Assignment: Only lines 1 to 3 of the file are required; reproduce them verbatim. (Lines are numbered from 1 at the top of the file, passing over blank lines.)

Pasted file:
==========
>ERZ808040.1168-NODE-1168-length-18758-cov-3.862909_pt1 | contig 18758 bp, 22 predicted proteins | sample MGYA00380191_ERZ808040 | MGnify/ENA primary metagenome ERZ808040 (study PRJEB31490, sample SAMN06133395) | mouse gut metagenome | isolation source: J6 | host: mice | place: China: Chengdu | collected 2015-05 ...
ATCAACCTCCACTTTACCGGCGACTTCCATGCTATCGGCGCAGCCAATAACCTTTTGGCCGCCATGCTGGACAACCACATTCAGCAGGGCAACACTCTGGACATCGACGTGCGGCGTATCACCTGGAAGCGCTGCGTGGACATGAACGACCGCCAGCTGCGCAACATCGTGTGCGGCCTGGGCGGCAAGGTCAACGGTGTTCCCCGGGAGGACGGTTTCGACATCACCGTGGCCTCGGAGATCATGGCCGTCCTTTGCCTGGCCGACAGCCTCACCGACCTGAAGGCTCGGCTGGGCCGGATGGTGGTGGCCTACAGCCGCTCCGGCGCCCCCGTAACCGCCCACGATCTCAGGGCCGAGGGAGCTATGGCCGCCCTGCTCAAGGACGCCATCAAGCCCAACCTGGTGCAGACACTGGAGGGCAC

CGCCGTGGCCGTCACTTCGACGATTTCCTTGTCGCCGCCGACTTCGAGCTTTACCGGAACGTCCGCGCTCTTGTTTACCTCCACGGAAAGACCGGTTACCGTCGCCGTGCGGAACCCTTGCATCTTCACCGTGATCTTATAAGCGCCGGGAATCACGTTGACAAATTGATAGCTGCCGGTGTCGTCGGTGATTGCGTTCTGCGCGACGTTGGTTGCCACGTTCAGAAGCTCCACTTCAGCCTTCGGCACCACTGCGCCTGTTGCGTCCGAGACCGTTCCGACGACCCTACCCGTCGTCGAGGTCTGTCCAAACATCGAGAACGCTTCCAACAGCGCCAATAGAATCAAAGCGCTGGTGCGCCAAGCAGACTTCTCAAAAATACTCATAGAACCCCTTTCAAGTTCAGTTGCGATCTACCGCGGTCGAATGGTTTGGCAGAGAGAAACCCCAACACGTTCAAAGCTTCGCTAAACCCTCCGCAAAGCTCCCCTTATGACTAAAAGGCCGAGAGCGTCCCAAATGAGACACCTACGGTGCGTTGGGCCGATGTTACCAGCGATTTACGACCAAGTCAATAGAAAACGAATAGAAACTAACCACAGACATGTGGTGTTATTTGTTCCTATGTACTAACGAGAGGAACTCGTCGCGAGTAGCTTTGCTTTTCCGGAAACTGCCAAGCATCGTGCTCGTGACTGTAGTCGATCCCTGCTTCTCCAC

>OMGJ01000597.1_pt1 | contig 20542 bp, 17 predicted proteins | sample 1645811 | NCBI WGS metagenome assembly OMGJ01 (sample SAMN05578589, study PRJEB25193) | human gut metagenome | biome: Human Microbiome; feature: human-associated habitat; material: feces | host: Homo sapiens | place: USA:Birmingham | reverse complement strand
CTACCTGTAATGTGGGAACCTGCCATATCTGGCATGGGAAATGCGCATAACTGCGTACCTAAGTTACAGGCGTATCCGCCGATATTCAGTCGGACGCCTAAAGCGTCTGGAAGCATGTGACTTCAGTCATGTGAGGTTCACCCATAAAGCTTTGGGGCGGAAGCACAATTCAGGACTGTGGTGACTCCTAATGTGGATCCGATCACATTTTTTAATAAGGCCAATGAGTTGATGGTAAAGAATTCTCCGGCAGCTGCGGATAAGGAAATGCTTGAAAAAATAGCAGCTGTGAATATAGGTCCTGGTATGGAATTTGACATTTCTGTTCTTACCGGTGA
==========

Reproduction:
>ERZ808040.1168-NODE-1168-length-18758-cov-3.862909_pt1 | contig 18758 bp, 22 predicted proteins | sample MGYA00380191_ERZ808040 | MGnify/ENA primary metagenome ERZ808040 (study PRJEB31490, sample SAMN06133395) | mouse gut metagenome | isolation source: J6 | host: mice | place: China: Chengdu | collected 2015-05 ...
ATCAACCTCCACTTTACCGGCGACTTCCATGCTATCGGCGCAGCCAATAACCTTTTGGCCGCCATGCTGGACAACCACATTCAGCAGGGCAACACTCTGGACATCGACGTGCGGCGTATCACCTGGAAGCGCTGCGTGGACATGAACGACCGCCAGCTGCGCAACATCGTGTGCGGCCTGGGCGGCAAGGTCAACGGTGTTCCCCGGGAGGACGGTTTCGACATCACCGTGGCCTCGGAGATCATGGCCGTCCTTTGCCTGGCCGACAGCCTCACCGACCTGAAGGCTCGGCTGGGCCGGATGGTGGTGGCCTACAGCCGCTCCGGCGCCCCCGTAACCGCCCACGATCTCAGGGCCGAGGGAGCTATGGCCGCCCTGCTCAAGGACGCCATCAAGCCCAACCTGGTGCAGACACTGGAGGGCAC

CGCCGTGGCCGTCACTTCGACGATTTCCTTGTCGCCGCCGACTTCGAGCTTTACCGGAACGTCCGCGCTCTTGTTTACCTCCACGGAAAGACCGGTTACCGTCGCCGTGCGGAACCCTTGCATCTTCACCGTGATCTTATAAGCGCCGGGAATCACGTTGACAAATTGATAGCTGCCGGTGTCGTCGGTGATTGCGTTCTGCGCGACGTTGGTTGCCACGTTCAGAAGCTCCACTTCAGCCTTCGGCACCACTGCGCCTGTTGCGTCCGAGACCGTTCCGACGACCCTACCCGTCGTCGAGGTCTGTCCAAACATCGAGAACGCTTCCAACAGCGCCAATAGAATCAAAGCGCTGGTGCGCCAAGCAGACTTCTCAAAAATACTCATAGAACCCCTTTCAAGTTCAGTTGCGATCTACCGCGGTCGAATGGTTTGGCAGAGAGAAACCCCAACACGTTCAAAGCTTCGCTAAACCCTCCGCAAAGCTCCCCTTATGACTAAAAGGCCGAGAGCGTCCCAAATGAGACACCTACGGTGCGTTGGGCCGATGTTACCAGCGATTTACGACCAAGTCAATAGAAAACGAATAGAAACTAACCACAGACATGTGGTGTTATTTGTTCCTATGTACTAACGAGAGGAACTCGTCGCGAGTAGCTTTGCTTTTCCGGAAACTGCCAAGCATCGTGCTCGTGACTGTAGTCGATCCCTGCTTCTCCAC